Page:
Simon Hadfield has raced at the very highest levels in historic motor sport, and also competed in contemporary Formula 3 in the 1980s as well as engineering modern Formula 1 cars. He now runs his own race team and preparation company.
“The cars are the big attraction with historic racing, as modern motor racing leaves me cold,” says Hadfield. “To make it in modern racing you have to be incredibly wealthy at the top level and your machinery is outdated after a year, and where’s the fun in that?
“Of course, there’s a lot of money at the top of historic motor sport, too, but it’s still a lot more accessible. I quickly realised I would never make it in modern racing because I didn’t have the money, yet my historic career has taken me to amazing places and amazing events.
“I’d tell anybody looking to get started to go out and buy a historic Formula Ford 1600 which won’t cost you a million quid, and you and your dad or your friend can turn up with a van and a trailer and do a very competent job. Get the car set up by someone in the know and you can be competitive everywhere.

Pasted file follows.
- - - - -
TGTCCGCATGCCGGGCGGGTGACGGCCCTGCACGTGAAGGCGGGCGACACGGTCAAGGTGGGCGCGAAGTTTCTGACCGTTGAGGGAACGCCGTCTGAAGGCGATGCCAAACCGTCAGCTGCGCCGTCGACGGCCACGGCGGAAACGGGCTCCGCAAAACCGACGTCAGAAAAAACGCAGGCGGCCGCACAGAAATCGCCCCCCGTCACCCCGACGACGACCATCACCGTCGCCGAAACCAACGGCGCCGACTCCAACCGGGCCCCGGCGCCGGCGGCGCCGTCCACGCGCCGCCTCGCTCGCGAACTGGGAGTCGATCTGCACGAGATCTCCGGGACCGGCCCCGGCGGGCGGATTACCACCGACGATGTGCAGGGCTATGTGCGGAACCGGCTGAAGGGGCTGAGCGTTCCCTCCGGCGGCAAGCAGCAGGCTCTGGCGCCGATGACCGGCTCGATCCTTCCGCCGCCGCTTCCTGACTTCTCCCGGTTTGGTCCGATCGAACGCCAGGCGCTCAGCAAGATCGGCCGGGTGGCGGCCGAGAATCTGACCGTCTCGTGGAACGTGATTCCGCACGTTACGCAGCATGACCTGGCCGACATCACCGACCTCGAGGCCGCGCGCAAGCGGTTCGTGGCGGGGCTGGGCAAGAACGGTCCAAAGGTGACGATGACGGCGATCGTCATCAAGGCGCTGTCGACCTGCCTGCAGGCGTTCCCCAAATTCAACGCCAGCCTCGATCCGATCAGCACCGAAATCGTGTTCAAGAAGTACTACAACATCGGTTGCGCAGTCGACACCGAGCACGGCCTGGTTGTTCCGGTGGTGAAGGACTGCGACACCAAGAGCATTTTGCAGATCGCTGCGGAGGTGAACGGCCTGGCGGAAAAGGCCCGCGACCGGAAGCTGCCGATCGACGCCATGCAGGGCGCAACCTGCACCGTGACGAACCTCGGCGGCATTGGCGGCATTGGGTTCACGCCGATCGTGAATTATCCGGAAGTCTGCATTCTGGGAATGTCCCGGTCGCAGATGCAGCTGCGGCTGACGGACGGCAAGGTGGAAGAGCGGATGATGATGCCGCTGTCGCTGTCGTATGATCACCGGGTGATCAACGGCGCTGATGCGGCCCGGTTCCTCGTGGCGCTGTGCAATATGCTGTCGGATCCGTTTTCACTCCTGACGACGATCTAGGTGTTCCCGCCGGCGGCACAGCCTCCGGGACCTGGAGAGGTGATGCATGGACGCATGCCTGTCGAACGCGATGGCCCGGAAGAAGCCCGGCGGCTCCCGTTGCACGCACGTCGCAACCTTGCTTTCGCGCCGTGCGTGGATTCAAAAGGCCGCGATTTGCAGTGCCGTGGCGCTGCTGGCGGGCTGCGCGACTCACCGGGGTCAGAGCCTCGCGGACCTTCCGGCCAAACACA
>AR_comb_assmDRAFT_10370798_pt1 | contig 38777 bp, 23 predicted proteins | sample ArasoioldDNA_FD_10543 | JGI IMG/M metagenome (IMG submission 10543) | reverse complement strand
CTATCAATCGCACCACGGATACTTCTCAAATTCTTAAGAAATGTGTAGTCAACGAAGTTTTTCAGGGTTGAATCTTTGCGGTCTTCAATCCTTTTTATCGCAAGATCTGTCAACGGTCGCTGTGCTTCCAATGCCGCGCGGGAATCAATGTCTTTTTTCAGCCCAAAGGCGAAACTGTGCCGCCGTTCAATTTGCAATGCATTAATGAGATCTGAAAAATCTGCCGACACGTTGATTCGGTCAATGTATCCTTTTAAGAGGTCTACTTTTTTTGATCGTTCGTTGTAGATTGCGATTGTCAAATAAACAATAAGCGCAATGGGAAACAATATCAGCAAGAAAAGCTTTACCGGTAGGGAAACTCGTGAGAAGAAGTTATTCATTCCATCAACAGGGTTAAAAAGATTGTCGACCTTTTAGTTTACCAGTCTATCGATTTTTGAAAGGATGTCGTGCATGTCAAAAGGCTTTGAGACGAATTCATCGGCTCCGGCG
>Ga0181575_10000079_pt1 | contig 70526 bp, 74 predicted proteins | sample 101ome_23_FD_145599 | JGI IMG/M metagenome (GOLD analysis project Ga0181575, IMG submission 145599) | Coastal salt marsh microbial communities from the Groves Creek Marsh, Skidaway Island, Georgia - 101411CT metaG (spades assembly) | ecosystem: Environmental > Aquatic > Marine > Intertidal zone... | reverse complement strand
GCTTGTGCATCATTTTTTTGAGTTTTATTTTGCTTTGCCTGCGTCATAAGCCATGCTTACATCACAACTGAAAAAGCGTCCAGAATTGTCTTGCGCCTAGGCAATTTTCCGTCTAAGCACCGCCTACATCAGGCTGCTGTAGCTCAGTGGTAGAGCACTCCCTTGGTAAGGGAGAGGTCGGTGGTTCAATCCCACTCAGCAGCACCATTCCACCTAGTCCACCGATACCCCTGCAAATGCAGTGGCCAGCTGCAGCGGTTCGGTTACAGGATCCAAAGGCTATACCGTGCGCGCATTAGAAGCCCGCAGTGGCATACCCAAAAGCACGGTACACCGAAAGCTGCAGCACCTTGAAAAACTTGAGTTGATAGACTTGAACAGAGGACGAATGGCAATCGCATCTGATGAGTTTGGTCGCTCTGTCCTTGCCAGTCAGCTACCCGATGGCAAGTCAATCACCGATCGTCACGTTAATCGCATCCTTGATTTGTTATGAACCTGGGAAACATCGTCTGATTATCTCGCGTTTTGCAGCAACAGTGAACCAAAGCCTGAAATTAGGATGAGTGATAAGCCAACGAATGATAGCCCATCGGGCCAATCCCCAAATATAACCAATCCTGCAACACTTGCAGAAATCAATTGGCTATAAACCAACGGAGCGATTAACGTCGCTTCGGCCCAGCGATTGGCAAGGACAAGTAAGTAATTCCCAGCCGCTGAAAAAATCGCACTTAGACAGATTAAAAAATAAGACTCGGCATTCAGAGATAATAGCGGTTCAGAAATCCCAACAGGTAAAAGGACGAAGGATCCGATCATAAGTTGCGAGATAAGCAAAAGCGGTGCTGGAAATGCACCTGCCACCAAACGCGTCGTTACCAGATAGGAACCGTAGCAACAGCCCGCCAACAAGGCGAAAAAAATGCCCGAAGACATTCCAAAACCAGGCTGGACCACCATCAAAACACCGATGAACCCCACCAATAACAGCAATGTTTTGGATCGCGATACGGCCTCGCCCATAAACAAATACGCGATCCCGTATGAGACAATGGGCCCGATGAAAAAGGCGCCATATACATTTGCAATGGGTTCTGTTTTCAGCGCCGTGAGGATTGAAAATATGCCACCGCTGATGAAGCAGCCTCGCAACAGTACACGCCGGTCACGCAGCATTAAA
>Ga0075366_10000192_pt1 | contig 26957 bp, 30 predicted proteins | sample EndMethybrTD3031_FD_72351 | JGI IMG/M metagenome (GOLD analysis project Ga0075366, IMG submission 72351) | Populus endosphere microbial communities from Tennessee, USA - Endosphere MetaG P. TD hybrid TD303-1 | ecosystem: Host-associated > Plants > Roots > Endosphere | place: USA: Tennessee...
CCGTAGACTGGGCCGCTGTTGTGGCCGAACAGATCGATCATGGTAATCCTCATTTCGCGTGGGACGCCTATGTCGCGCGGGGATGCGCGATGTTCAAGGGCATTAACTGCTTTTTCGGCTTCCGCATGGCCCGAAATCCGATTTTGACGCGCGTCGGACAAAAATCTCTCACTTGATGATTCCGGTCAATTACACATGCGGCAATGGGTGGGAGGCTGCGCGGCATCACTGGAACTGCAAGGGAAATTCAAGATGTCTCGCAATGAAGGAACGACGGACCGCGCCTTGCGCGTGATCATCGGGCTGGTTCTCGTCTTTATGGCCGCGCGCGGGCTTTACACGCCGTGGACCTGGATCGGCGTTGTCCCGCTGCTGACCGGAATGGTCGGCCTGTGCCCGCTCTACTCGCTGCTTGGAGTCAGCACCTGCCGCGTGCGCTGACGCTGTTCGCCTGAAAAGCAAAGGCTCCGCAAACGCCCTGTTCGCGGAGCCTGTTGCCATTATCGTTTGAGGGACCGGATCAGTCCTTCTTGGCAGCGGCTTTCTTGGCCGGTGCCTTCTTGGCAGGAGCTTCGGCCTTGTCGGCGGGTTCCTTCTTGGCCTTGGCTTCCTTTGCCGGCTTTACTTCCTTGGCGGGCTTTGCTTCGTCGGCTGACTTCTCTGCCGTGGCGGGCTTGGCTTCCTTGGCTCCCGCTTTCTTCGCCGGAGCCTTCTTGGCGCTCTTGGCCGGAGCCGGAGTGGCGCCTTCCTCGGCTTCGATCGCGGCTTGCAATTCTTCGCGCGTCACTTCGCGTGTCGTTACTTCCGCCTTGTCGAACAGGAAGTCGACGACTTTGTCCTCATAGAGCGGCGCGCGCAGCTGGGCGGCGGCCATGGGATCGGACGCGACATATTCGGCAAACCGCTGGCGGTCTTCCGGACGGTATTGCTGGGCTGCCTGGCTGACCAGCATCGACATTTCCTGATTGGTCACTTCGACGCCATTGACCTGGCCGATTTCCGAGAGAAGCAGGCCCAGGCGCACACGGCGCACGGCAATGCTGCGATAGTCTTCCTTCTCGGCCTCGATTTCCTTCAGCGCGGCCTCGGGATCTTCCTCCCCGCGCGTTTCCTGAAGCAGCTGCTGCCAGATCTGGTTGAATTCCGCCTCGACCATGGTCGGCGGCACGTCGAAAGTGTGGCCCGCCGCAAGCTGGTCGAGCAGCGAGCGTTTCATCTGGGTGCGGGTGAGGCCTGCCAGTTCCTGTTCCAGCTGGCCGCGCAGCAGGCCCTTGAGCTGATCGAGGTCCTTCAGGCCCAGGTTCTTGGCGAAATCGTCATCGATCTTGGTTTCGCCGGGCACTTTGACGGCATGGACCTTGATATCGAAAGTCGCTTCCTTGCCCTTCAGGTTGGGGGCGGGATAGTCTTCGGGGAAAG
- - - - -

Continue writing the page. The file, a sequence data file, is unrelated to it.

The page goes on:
“With a lot of modern racing, whoever gets to turn one first wins. That doesn’t happen in historics because the cars lend themselves to mistakes. They’re not reliant on aerodynamics, or automatic gearboxes. If you can drive a historic FFord well, you can drive anything well – modern or historic. It teaches you car control and pure racecraft.
“Historic racing is changing too. When I started I was the youngest person in it, but now we have a new generation of younger drivers coming in, and that gives the sport longevity.
“Historic motor racing gives you a feeling like no other form of the sport. I’ve had some amazing moments and one that really sticks out was when I tested the ex-Ronnie Peterson Ferrari 312PB at Donington Park. I rolled out of the pit lane and just though ‘Wow, Ronnie sat here. Ronnie won races in this. It doesn’t get better than this.’
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